Syrian soccer fans troll Socceroos before World Cup clash
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Diehard Syrian soccer fans have united to spectacularly troll Australia ahead of their crucial do-or-die World Cup qualifier in Sydney on Tuesday night.
The war-ravaged nation has been given a one in ten chance by bookmakers to knock out the Socceroos and move closer to their first World Cup appearance, in Russia.
But Syrian supporters, seemingly unfazed by their team’s slim odds, have taken to Facebook in huge numbers in a bid to get under the skin of Australian soccer fans.
‘What is the difference between an Australian wedding and an Australian funeral? One less drunk at the funeral,’ one man taunted on the official Socceroos page.
Syrian soccer fans (pictured celebrating in Damascus after scoring against Australia last week) have united to troll against Australia ahead of do-or-die World Cup qualifier
Syrians flooded the Socceroos official Facebook page with thousands of taunting comments
‘Syrian warriors will go to Russia, by the way, they will eat you and your friends like roasted Kangaroos,’ added another.
‘We will make you forget the milk that you breastfeed from your mother,’ one man posted.
‘These short shorts of our players are gonna be even longer than your hopes to win the next game dear Australians,’ joked one man, referencing his team’s uniform.
Australian fans, hugely outnumbered by Syrians, attempted to bite back online.
‘Syrians don’t work. They are all on the Socceroos page,’ one man joked.
‘Do you think Syria will play against USA or Panama after beating Australia?,’ an Eagles supporter quickly countered.
‘We will drink whiskey in the middle of Sydney after the victory of our eagles on your yellow snakes,’ wrote another.
The Socceroos will take on the Eagles (pictured) at ANZ Stadium on Tuesday night
Some Australians attempted to bite back on Facebook in response to the onslaught of trolling comments
One Syrian peacemaker took it upon himself to make sure there were no hard feelings between the countries
While the comments were largely light-hearted in nature, one Syrian peacemaker took it upon himself to make sure there were no hard feelings.
‘Dear Australian friends hope you understand the Syrian fans (are) just to make funny and joking (sic). All respect and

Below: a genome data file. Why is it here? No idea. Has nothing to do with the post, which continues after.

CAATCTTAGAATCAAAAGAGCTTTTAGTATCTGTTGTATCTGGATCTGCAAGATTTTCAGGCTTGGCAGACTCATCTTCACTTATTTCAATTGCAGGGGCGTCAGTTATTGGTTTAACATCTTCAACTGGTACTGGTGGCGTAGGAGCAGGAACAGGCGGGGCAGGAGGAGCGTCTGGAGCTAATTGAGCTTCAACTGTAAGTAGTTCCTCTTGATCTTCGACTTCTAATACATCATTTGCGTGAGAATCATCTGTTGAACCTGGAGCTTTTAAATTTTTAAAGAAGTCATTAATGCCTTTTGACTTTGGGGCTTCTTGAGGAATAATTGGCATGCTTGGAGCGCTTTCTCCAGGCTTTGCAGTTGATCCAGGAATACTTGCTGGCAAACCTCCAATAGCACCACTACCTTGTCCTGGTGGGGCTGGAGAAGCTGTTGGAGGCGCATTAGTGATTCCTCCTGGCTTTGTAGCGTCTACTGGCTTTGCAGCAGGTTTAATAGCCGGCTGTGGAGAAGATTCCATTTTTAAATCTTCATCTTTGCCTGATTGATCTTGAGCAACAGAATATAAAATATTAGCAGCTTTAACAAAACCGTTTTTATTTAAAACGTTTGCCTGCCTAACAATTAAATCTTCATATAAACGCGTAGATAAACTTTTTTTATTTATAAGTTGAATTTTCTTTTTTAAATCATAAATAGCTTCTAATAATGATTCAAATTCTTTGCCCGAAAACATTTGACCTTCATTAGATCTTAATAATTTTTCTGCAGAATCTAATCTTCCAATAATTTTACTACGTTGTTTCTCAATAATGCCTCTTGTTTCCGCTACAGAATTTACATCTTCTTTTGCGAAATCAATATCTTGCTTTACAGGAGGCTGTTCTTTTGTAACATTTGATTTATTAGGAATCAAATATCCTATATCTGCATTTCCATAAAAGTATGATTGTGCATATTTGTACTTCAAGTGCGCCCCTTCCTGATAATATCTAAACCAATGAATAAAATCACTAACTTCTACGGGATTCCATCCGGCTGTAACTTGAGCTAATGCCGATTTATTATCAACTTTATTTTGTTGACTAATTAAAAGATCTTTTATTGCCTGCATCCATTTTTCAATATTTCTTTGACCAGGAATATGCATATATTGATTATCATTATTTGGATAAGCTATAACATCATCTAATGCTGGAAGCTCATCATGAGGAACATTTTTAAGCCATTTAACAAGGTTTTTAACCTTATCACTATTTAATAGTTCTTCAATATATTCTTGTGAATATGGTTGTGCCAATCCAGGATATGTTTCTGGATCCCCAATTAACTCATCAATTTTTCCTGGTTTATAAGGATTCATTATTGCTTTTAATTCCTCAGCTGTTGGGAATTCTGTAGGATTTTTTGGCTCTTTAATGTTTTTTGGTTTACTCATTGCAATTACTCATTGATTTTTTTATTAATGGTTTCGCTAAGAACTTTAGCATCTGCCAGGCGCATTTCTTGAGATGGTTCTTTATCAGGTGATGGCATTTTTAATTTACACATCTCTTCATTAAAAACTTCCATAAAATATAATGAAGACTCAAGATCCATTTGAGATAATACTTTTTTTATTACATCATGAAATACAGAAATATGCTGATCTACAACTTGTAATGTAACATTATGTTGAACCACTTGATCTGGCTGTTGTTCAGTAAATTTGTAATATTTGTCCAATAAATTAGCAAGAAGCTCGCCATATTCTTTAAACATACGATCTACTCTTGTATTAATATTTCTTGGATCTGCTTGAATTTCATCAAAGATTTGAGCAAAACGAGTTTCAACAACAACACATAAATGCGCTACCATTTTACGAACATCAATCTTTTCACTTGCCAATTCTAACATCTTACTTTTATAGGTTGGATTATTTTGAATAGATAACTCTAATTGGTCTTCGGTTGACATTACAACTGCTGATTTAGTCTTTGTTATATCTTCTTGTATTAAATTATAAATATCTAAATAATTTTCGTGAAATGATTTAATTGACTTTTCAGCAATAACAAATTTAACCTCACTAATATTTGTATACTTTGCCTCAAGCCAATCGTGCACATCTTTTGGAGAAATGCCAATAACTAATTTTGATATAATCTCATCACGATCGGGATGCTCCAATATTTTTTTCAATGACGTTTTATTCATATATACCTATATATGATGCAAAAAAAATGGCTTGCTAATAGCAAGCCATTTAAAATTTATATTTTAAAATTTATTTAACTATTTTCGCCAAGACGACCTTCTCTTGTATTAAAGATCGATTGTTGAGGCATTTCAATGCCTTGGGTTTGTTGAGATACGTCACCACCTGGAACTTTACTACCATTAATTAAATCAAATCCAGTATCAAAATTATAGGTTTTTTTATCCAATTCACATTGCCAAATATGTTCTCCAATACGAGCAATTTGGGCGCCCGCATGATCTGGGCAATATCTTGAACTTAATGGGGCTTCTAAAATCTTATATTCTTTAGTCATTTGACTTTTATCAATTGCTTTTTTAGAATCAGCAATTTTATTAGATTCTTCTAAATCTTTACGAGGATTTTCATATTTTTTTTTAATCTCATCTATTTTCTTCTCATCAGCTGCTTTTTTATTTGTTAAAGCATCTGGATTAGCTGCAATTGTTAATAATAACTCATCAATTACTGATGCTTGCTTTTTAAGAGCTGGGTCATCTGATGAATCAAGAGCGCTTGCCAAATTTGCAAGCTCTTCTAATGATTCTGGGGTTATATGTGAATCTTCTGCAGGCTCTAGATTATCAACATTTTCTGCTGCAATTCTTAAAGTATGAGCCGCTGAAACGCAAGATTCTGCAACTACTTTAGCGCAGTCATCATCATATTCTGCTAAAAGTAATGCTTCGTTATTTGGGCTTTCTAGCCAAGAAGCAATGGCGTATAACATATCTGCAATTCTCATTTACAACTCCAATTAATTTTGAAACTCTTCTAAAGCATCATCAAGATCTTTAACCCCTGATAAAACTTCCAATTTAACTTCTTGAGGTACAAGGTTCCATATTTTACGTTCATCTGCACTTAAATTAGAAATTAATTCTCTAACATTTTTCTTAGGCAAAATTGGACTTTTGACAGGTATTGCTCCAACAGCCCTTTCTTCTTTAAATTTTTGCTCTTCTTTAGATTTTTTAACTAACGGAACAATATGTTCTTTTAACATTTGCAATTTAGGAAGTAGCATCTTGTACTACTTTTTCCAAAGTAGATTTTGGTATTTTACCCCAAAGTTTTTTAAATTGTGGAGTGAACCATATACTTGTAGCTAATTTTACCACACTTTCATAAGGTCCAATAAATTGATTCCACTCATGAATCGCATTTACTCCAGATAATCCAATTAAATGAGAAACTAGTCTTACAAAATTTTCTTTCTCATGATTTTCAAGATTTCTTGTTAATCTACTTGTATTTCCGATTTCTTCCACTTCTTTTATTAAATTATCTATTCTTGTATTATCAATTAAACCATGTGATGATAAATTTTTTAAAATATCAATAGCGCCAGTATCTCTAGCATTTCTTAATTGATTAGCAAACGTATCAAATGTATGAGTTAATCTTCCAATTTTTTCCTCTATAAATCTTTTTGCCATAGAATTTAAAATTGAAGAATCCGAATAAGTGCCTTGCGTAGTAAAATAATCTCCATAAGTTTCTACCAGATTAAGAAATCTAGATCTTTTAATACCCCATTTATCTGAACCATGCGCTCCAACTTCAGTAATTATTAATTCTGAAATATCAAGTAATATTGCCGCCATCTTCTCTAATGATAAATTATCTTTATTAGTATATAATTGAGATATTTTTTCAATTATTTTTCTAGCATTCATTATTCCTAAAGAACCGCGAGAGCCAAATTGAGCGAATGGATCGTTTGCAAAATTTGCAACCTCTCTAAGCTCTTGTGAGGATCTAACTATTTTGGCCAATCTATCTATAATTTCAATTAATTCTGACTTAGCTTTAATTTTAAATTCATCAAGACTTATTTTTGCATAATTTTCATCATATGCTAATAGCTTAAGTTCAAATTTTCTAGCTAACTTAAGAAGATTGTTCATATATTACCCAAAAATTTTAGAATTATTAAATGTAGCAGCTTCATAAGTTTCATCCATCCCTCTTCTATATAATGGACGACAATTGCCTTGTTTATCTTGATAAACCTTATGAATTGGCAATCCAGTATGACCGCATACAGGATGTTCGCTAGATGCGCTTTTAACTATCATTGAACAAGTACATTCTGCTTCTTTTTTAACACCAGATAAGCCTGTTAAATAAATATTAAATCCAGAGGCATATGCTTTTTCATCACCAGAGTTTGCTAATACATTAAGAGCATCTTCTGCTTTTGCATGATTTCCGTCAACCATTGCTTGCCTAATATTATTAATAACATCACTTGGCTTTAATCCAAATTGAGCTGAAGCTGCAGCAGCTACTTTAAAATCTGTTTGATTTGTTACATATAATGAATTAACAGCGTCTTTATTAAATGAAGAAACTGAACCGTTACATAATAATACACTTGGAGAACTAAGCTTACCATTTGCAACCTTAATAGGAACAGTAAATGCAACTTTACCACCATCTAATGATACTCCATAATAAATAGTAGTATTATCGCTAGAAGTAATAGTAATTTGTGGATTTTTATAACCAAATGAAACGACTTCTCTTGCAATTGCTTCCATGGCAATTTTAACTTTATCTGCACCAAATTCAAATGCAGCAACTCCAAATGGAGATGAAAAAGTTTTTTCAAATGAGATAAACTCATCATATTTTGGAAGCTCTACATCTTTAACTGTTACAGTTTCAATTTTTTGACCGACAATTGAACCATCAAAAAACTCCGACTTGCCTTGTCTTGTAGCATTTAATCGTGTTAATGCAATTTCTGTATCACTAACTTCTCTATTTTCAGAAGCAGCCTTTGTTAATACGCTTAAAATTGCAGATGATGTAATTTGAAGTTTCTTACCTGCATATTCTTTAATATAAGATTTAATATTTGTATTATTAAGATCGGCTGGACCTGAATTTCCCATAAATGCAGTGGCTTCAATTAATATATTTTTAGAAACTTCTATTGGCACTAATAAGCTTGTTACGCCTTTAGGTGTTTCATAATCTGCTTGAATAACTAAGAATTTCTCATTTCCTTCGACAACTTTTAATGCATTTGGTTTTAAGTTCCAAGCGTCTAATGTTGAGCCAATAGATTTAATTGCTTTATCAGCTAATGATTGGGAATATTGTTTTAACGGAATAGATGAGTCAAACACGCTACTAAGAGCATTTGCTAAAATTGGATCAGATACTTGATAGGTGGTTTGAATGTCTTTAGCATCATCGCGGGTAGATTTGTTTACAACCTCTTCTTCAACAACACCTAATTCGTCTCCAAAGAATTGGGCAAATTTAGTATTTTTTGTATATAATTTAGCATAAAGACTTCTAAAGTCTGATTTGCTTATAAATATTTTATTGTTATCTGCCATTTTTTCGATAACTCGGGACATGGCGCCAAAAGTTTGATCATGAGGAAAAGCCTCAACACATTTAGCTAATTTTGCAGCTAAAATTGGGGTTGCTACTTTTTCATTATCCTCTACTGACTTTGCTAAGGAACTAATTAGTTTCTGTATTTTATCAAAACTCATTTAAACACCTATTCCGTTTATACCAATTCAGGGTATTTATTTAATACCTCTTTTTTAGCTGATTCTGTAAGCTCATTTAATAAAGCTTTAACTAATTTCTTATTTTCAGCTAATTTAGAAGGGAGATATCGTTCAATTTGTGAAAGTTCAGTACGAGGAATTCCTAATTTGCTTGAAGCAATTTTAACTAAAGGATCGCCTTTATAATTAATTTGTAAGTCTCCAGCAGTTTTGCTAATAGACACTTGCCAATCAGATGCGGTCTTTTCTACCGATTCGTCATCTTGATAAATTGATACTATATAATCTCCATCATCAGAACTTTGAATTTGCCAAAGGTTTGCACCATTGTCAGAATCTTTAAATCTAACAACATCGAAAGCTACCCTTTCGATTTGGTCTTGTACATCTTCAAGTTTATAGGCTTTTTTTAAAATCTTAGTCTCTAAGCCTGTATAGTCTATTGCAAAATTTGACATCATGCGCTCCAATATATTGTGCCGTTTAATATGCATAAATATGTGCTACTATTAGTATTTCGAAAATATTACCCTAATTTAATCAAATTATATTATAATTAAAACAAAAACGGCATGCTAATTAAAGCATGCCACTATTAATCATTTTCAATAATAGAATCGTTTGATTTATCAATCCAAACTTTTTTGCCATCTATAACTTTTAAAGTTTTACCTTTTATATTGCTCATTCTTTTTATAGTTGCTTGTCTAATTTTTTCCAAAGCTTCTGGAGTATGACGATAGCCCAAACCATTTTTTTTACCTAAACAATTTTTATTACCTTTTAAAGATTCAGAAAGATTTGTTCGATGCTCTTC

peace for your country and good luck for both countries,’ he commented, earning a large number of likes for his post.
The Socceroos will take on the Eagles at ANZ Stadium on Tuesday night.
Australia will need to beat Syria or keep them to a goalless draw to go through to the next stage of World Cup qualifiers, where they will take on Panama, Honduras or USA for a direct entrance to the World Cup.
The tournament takes place in Russia in June and July next year.
Socceroos coach Ange Postecoglou said it would be ‘flippant’ to underestimate Syria, a side he said had ‘strikers playing in some pretty strong leagues and scoring goals’
As Australia prepare for Tuesday night’s crucial clash, coach Ange Postecouglou said it would be ‘flippant’ to write off the over-achieving, under-resourced side that has recently regained some of its strongest squad members.
‘I don’t know why they would underestimate them, not sure what the basis of that is,’ Postecoglou said.
‘They have strikers playing in some pretty strong leagues and scoring goals. There’s certainly a resilience within the group and if you look at their results – they never got beaten by more than a goal.
‘I think sometimes people are just a little bit flippant.’
As reigning Asian champions, the Socceroos were widely expected to stroll to direct Russia 2018 qualification.
That they have been forced through the arduous play-off route says much about a lack of respect for continental foes and the challenges of gruelling travel and questionable conditions, according to Postecoglou.
But even back at home and set for a pristine ANZ Stadium pitch, to underrate an outfit that lifted in the second half last Thursday to seal a hugely controversial first-leg draw in Malaysia would be at the Socceroos’ peril.
‘They say we should beat everyone, but we’ve never had any evidence of that ever because it’s just too difficult to do in this region,’ Postecoglou said.
‘To play away from home in some of the places you play and just dispose of opposition easily just doesn’t happen.
‘Internally we are not underestimating the competition and the threats they pose, and that’s why we make sure we focus on all the details they bring to the game.
‘I think any reasonable person who knows football, I’d be
Australia will need to beat Syria or keep them to a goalless draw to go through to the next stage of World Cup qualifiers